Free Will Exists and Is Measurable

Editor’s Note: This article previously appeared in a different format as part of The Atlantic’s Notes section, retired in 2021.
Edmon de Haro

I’m delighted that so many people have felt irresistibly compelled to read, share, and comment on my Atlantic article “There’s No Such Thing as Free Will—But we’re better off believing in it anyway.”

Quite a few of those readers have assumed—understandably, given the article’s title—that I don’t think there is such a thing as free will. But that’s not the case. I report on the idea that free will has been wholly refuted, but I don’t endorse it. I argue that this view is spreading—for example, into courtrooms—and I quote Sam Harris, who defends this view eloquently, and I explore what might happen if this view continues to spread further.

But as I say, it’s not my view. There is, however, one important variety of free will that I do reject: the one that has it as an unearthly power; some kind of mysterious force standing outside of science as we know it, and allowing us to make choices that are not caused by our brains. A significant number of those who commented on the article seem to subscribe to such an idea of free will, including the best-selling author Eben Alexander, who, in a blog post, claims that:

The physical brain does not produce consciousness, so much as serve as a filter that allows primordial consciousness to trickle into our awareness in a very limited fashion, which is the “here-and-now” that we experience in normal waking reality.

As I have argued elsewhere, I think this view is wrong: There is a great deal of evidence that consciousness—and therefore all our decision-making processes—stem entirely from the brain. I’d therefore be happy to say that there is no such thing as that kind of free will, the kind that posits such fancies as free-floating minds or primordial consciousness-transmitters.

On a different note, Alexander and some other commentators point out that quantum mechanics demonstrates that the world is not straightforwardly deterministic. In this, they are right: quantum indeterminacy implies that physical reality has an irreducibly probabilistic nature. Other readers have pointed out that even classical physics does not always allow us to accurately predict what will happen: According to chaos theory, any of an incalculably huge number of tiny differences in initial conditions can lead to radically different outcomes. (At least, that’s the excuse weather forecasters use for getting it wrong.) This too is a fair point.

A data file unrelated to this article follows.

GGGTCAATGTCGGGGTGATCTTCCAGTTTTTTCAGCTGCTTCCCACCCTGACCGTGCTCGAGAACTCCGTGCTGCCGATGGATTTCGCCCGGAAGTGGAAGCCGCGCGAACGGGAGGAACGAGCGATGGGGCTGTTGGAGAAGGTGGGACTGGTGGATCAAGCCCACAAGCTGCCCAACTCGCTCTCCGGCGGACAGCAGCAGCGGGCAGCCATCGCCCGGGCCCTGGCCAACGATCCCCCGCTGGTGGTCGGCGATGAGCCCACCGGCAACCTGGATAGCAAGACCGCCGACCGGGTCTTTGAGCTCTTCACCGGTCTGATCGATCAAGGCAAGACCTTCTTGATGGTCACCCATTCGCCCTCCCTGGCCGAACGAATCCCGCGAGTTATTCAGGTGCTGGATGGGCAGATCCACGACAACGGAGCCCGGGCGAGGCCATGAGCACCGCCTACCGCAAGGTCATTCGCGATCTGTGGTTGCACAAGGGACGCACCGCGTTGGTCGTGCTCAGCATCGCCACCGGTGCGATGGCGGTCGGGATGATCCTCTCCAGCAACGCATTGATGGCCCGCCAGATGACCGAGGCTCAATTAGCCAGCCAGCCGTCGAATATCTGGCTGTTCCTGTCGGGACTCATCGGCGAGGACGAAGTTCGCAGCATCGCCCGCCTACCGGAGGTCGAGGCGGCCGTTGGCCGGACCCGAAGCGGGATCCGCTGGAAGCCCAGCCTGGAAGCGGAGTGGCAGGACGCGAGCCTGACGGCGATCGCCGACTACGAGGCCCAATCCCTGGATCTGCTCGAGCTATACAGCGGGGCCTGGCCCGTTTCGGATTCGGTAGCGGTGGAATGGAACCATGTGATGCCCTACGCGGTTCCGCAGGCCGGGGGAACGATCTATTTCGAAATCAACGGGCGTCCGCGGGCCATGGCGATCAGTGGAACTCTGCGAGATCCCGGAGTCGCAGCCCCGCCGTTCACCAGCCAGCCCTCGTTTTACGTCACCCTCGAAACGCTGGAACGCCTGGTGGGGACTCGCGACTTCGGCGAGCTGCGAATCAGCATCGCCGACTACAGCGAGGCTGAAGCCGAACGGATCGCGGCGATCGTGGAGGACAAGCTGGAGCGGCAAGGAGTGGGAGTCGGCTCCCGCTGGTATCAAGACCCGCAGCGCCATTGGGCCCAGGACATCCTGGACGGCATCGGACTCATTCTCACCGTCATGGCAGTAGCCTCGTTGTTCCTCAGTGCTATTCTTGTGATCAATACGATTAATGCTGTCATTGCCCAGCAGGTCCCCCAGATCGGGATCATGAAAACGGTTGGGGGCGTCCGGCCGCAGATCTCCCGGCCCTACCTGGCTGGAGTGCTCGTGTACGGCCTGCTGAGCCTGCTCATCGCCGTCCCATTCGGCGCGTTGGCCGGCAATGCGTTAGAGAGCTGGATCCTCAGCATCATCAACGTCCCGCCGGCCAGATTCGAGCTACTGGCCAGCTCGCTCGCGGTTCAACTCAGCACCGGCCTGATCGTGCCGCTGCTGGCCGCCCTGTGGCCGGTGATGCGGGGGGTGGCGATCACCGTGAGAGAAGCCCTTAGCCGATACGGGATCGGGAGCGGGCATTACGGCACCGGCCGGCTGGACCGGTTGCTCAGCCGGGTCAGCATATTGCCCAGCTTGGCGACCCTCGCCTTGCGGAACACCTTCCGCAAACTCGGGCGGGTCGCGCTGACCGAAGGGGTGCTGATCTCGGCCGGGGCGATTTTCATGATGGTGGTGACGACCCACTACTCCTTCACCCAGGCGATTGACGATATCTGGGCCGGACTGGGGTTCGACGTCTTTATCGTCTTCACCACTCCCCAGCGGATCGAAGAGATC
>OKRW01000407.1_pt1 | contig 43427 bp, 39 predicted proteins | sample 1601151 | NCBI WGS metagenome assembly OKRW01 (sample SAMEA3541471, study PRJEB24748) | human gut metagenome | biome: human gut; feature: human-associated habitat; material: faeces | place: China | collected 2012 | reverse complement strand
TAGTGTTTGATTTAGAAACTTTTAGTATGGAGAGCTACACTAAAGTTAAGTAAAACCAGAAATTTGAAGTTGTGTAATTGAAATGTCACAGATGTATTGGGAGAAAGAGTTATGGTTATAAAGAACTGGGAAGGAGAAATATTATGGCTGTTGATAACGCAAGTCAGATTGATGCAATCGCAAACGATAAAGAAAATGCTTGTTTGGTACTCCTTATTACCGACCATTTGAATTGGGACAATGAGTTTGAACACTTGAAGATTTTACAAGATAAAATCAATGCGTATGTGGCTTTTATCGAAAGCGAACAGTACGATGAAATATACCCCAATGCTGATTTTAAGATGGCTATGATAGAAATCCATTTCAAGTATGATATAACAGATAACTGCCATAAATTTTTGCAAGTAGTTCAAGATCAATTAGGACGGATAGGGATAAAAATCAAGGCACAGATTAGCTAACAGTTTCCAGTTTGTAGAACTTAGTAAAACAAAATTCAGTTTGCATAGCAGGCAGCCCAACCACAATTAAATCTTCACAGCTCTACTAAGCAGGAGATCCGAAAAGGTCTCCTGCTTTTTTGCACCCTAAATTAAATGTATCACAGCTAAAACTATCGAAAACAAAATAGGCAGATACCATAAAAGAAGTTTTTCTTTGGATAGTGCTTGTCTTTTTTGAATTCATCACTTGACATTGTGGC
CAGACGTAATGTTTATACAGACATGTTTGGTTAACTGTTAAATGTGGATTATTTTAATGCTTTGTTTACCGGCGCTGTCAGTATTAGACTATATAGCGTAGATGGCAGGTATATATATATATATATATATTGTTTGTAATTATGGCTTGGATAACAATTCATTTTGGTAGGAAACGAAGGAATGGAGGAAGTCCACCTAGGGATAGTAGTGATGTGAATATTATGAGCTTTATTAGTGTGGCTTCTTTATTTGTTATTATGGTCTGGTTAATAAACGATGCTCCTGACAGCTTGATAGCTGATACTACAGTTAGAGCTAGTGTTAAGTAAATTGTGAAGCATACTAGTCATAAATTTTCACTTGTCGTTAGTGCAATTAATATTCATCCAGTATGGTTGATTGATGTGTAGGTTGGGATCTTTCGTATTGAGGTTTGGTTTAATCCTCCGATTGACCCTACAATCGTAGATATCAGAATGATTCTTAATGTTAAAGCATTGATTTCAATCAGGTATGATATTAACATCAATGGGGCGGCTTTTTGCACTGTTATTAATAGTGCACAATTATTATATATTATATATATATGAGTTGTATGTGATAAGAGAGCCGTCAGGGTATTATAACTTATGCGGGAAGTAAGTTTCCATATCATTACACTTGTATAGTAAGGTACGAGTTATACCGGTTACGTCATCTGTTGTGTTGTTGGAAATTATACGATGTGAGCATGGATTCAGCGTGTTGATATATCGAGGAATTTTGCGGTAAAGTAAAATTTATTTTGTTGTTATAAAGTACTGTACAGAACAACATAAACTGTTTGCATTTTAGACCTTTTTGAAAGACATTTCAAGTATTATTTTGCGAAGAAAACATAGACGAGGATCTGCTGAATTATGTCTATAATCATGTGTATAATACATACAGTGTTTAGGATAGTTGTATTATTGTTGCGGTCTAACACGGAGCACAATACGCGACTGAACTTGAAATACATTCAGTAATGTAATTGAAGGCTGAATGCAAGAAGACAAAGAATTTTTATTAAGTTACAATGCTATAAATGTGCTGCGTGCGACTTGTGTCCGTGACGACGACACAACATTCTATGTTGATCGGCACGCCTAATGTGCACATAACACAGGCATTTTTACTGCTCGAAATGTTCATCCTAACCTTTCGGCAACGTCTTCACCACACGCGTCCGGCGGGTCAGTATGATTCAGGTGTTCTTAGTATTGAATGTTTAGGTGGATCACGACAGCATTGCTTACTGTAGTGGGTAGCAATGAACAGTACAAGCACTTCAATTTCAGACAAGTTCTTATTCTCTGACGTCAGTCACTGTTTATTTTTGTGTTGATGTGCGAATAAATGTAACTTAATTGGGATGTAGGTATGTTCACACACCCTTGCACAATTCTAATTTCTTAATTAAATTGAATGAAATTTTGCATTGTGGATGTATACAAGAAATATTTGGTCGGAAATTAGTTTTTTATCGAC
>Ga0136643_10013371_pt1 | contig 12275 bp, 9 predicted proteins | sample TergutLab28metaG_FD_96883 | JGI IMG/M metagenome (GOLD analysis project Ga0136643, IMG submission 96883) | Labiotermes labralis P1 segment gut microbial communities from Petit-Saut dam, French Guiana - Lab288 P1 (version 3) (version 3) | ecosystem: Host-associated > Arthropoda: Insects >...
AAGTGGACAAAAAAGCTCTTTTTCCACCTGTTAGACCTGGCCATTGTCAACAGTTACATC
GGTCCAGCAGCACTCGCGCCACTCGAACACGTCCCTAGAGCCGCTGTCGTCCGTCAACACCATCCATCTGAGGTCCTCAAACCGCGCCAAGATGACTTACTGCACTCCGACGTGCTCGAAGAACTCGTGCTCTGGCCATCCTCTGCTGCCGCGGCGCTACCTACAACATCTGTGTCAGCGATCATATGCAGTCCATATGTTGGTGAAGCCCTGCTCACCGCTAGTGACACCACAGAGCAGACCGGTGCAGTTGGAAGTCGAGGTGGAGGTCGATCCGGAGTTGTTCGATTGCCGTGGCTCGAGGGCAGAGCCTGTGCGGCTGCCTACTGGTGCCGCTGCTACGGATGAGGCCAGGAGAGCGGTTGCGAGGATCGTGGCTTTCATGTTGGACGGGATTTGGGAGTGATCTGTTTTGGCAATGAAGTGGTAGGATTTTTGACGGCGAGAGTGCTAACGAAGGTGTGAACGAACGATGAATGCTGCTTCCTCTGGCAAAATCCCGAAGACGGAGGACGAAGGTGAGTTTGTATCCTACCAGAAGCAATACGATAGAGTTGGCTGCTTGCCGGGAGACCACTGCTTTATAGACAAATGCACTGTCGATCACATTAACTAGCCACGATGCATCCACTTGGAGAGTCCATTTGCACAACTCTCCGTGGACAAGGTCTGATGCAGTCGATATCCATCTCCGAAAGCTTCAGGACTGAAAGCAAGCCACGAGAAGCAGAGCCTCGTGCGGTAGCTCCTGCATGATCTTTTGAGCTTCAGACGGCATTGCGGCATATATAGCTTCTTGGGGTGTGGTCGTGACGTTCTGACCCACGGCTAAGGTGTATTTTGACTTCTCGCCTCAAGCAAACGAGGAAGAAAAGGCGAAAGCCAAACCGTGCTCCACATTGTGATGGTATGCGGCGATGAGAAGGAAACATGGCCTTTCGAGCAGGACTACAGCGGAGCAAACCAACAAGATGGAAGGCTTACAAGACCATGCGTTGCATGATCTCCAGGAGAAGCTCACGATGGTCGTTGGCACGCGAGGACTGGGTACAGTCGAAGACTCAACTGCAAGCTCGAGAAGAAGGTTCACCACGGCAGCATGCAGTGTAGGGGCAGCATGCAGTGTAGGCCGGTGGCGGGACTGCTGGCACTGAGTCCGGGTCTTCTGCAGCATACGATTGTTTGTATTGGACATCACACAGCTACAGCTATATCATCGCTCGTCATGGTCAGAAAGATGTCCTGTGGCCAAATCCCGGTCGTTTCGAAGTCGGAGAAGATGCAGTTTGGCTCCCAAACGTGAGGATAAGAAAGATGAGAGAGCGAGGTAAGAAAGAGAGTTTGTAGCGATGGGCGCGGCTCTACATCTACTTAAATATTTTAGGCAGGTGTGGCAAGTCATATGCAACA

But neither quantum indeterminacy nor chaos theory give us free will in the sense of a special power to transcend the laws of nature. They introduce respectively randomness and unpredictability, but not free-floating minds that cause atoms to swerve, or neurons to fire, or people to act. So you could read instances of the term “determinism” in my article as meaning roughly “the belief that human action is the product of physical laws” and all the points would remain the same.

The kind of free will that I do think exists is one that is actually entirely compatible with the laws of nature as we know them. This kind of free will doesn’t happen at the level of quantum events, or even of individual neurones. It happens at the level studied by psychology—the level of decisions, deliberations and imagination.

Careful readers will note that this is the view defended by the philosopher Bruce Waller, whose ideas I favourably report towards the end of the article. Professor Waller argues that animals evolved the capacities we associate with free will in order to survive—capacities like generating options for themselves, deliberating over which is the best option, and having the will to then stick to their choice. We humans, with our massive brains, have all of these capacities in abundance.

Seeing free will in terms of these psychological capacities has the interesting implication that it is in principle measurable. We already have tests that assess people’s reasoning skills, creativity, self-control and the likes, all of which are essential components of psychological free will. In another essay, I have suggested that we could therefore meaningfully talk about a “Freedom Quotient” or FQ, which would allow us to rate your or my free will, and identify ways in which we could make it even freer.

There would be many practical applications of such a FQ. One is illustrated by the comments of an Atlantic reader who works as a psychotherapist. A therapist assumes causal determinism, according to the reader, in order to understand a person’s behaviour: “My methods are totally deterministic. I seek explanations for behavior that are both biological and environmentally based.” But, at the same time, the therapist’s goals are to increase the patient’s autonomy and ability to direct their lives:

My goal, as a therapist, is to give a person a greater sense of control of their lives, and to allow them to feel they're capable of making better decisions… [and] to create new experiences for the patient, experiences that will allow her/him to develop the skills to alter his/her behavior in the future.

Or, as we might say, to increase their FQ.

The free will debate is such a hardy perennial because these two levels of explanation appear to contradict each other: On the one hand, seeing humans as part of nature’s causal chain; on the other hand, seeing humans as autonomous, creative, deliberating beings. But we are slowly moving towards a better understanding of both levels, and this—more than any fanciful ideas of free-floating consciousness-transmitters—will help us eventually to become the best we can be.